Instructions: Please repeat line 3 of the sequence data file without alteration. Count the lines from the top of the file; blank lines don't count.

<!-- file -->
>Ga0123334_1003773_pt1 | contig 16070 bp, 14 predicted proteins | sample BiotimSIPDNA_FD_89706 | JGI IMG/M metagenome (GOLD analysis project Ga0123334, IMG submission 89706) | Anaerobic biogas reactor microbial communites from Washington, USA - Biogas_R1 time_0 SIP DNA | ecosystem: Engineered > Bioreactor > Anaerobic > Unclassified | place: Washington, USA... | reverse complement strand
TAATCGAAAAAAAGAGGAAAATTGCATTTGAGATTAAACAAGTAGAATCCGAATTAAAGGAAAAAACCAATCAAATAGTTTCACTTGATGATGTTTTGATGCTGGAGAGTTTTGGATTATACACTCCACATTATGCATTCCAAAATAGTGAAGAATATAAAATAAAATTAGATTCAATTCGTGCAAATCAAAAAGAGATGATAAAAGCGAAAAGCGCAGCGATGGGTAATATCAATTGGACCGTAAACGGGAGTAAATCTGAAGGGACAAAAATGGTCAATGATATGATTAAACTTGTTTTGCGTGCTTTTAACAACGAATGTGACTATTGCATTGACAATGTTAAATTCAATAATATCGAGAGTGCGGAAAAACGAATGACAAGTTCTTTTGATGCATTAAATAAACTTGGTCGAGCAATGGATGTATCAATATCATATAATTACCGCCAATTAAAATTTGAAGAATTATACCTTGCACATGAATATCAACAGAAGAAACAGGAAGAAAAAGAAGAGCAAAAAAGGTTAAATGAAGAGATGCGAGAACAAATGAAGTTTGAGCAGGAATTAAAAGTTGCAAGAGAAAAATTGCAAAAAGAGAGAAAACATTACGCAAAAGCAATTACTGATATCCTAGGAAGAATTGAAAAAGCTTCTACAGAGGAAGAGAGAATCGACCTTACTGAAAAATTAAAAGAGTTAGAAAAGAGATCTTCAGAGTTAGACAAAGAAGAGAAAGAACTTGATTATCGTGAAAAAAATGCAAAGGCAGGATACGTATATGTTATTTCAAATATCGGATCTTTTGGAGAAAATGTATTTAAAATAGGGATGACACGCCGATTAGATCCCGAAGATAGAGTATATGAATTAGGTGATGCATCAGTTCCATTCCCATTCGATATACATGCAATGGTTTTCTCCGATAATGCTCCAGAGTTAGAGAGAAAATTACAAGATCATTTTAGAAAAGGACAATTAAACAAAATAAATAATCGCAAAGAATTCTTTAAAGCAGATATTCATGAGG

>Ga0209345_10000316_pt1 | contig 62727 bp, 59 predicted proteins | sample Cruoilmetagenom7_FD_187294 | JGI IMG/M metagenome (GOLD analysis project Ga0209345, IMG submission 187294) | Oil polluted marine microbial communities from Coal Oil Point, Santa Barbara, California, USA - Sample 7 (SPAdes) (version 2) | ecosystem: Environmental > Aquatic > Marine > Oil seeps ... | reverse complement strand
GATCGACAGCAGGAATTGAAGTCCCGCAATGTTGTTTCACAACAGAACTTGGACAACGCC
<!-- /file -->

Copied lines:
>Ga0209345_10000316_pt1 | contig 62727 bp, 59 predicted proteins | sample Cruoilmetagenom7_FD_187294 | JGI IMG/M metagenome (GOLD analysis project Ga0209345, IMG submission 187294) | Oil polluted marine microbial communities from Coal Oil Point, Santa Barbara, California, USA - Sample 7 (SPAdes) (version 2) | ecosystem: Environmental > Aquatic > Marine > Oil seeps ... | reverse complement strand